4. Community centers that have a smaller footprint than traditional branches; and
  5. Flagship stores that deliver sales and advisory expertise while showcasing emerging capabilities to sophisticated customers.

The logic behind a mixed approach?  It increases the bank’s geographic relevance to consumers and balances customer needs, revenue opportunities and cost to achieve growth.

Anecdotally, I’ve recently talked with two CEOs, Ray Davis from Umpqua and Stephen Steinour from Huntington, about their branching strategies in advance of keynote speeches they’ve made at our Acquire or Be Acquired and Lending conferences.  It strikes me that when banks like theirs assess a prospective branching opportunity, they deliberate on things like:

  • How do you develop specific financial criteria for measuring branch performance;
  • How do you decide whether the best path to building customers is adding branches, or operating with a more centralized marketing strategy; and
  • What are the advantages — and potential pitfalls — of growing a branch network.

So as the snow continues to fall outside, I’m digging deeper into PwC’s perspectives.  As a “bonus” to the white paper referenced about, let me also share a video from the firm “Look Before You Leap: Analyze Customer and Business Impact Carefully Before Implementing Product Change.”  While the title is a mouthful, the message, pretty succinct.

Friday Fun

Below are three stories related to the financial community that I read/watched/heard this week… An added bonus? After this sentence, About That Ratio is 100% free of any mention of today’s nonsensical sequester.

(1) So, the IPO market for banks is ringing? This week, McKinney, Texas-based Independent Bank Group (the parent of Independent Bank) went loud with its plans to raise up to $92 million in an initial public offering. The bank plans to use the proceeds from the IPO to, surprise, surprise, repay debt, shore up its capital ratios for growth & acquisitions and for working capital.  This filing comes only a few weeks after ConnectOne in NJ (CNOB) closed its previously announced offering of 1.6M shares of common stock @ $28/share.  Good to see…

(2)… and with Independent Bank’s news, now might be time to take a read through this brief overview of the JOBS Act put out by the attorneys at MoFo.  Why?  A centrepiece of the Act is its new IPO on-ramp approach…

(3) On the non-IPO tip, check out this cool/intuitive infographics for tech trends posted by NASDAQ to its Facebook page yesterday afternoon.  Who said social media + banks ain’t quite as simpatico as they might be…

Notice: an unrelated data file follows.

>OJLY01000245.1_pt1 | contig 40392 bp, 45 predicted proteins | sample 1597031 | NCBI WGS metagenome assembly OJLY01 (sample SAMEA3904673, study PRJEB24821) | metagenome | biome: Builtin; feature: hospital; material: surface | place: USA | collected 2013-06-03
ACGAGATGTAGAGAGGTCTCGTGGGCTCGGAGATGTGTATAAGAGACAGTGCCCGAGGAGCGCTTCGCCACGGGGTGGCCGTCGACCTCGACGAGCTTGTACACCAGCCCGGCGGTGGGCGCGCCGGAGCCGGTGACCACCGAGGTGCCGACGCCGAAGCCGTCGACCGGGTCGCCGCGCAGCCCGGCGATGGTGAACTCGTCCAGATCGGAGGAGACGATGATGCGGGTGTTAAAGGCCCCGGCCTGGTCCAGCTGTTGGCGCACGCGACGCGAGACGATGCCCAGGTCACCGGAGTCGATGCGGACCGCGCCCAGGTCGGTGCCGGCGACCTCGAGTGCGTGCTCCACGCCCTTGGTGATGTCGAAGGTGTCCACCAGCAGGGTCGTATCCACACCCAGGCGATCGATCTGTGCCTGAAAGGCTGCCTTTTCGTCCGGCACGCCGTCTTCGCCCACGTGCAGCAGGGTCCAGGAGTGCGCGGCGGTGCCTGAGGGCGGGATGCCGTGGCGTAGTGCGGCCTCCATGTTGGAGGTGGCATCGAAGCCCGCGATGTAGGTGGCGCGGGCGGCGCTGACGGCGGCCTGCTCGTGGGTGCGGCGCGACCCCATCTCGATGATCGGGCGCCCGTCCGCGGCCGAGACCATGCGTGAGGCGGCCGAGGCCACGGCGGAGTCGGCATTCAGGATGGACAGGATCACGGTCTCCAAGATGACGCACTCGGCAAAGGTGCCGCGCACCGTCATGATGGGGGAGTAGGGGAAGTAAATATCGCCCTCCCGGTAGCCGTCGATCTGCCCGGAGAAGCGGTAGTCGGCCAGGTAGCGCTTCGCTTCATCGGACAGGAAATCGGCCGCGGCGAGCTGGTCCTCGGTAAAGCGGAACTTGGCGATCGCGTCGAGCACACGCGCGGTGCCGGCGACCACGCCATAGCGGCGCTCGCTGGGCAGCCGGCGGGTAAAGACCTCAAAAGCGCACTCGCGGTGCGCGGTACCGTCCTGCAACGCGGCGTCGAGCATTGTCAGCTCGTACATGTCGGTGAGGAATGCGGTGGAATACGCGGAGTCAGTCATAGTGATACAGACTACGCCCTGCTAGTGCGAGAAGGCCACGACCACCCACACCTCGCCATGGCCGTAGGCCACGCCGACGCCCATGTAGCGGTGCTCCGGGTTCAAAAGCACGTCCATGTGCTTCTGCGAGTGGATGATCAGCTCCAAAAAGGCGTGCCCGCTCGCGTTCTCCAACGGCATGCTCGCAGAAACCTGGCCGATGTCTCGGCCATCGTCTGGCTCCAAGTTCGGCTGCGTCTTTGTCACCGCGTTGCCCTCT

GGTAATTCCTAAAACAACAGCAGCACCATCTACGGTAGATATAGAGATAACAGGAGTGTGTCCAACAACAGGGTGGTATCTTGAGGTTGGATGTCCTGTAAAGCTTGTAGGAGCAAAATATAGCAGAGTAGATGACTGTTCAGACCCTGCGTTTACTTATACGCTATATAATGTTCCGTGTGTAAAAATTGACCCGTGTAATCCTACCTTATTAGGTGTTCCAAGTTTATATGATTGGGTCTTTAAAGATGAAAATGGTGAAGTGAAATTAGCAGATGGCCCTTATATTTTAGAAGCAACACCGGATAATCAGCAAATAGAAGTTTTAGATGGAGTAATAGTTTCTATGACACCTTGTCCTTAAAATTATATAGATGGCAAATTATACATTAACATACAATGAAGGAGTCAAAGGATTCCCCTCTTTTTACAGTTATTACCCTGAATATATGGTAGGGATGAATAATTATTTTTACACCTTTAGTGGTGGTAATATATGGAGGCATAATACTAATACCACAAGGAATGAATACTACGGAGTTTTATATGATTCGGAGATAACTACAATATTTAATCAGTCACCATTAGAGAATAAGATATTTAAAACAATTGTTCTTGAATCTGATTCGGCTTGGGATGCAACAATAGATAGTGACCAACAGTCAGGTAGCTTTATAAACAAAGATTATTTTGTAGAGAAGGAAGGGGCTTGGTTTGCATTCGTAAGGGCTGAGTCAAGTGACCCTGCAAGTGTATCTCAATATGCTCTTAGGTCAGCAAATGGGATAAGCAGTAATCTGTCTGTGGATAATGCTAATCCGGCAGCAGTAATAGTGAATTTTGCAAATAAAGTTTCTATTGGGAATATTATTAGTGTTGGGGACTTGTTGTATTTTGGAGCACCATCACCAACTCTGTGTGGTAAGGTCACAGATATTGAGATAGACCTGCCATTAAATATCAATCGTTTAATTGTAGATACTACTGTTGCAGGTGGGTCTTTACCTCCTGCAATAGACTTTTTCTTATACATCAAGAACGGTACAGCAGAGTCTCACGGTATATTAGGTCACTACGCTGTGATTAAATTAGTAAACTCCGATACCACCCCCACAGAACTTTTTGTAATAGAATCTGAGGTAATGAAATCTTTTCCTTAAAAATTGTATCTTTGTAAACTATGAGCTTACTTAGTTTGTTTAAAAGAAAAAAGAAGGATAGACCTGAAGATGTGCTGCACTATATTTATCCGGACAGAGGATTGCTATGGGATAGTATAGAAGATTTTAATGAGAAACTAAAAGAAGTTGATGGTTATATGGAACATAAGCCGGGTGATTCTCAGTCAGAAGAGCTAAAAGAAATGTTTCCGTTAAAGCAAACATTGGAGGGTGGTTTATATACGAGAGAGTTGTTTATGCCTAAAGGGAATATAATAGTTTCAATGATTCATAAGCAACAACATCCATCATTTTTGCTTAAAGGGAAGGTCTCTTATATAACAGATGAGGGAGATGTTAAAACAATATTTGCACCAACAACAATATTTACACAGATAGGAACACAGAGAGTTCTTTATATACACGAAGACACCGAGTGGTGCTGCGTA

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Aloha Friday to all!

Does Banking Need a Re-boot?

Now that I’ve baited you with the headline, let me tie it to the opinions of Brett King (who, in full disclosure, we just confirmed as a speaker at Bank Director’s upcoming Growth conference at the Ritz-Carlton in New Orleans).

Shawmut HD.001

A history lesson for those non-Bostonians reading today’s post.  Shawmut Bank was established in Boston in 1836 and its logo, the stylized bust of Chief Obbatinewat — seen above — became widely recognizable in the Greater Boston area over the next 150 years.  Heck, we had one in our house!  Sadly, the name and logo were retired in 1995 as a result of the merger of Shawmut and Fleet.  But for me — and many others I’ve met (hello Bank of the West’s CEO) — “the Chief” still inspires a smile and a story.

Robert Parrish -- #OO
Robert Parrish — #OO

In my last post, I wrote that its not easy for a bank to build a strong brand.  Still, as some are finding, the rewards can be immense.  So I bring up “the Chief” (not to be confused with the equally awesome Robert Parish who dominated the paint for the Boston Celtics) as an example of a formerly strong brand that still stirs emotions and memories.  It also provides a tie into what I’ve been reading of Brett’s in terms of building a “sticky” customer experience and developing a multi-channel distribution strategy.

Admittedly, his “BANK 2.0” book reminded me of many I read while in the IT space.  For example, those authored by Clay Shirky; at least, in terms of crowdsourcing, “disruptive” customer behaviors, technology shifts and new business models.   But as Brett focuses on our financial community, I’m eager to crack open his “BANK 3.0” to see what he thinks might redefine financial services and payments.  I’m particularly interested in his POV with respect to:

  • Where social media might shine a light on pricing, processes and heretofore obtuse policies;
  • How “customer advocacy” is killing traditional brand marketing; and
  • The growth of the ‘de-banked’ consumer who might not need a bank at all.

I’m always interested in hearing who’s “doing it right” in order to learn and share their stories.  So I ask: in addition to Brett’s ideas, any suggestions for other authors, entrepreneurs, innovators, etc. worth a follow/read?  Hit me up on Twitter or feel free to leave a comment below.  I’ll re-post later this week as part of my “Friday Follow” inspired column.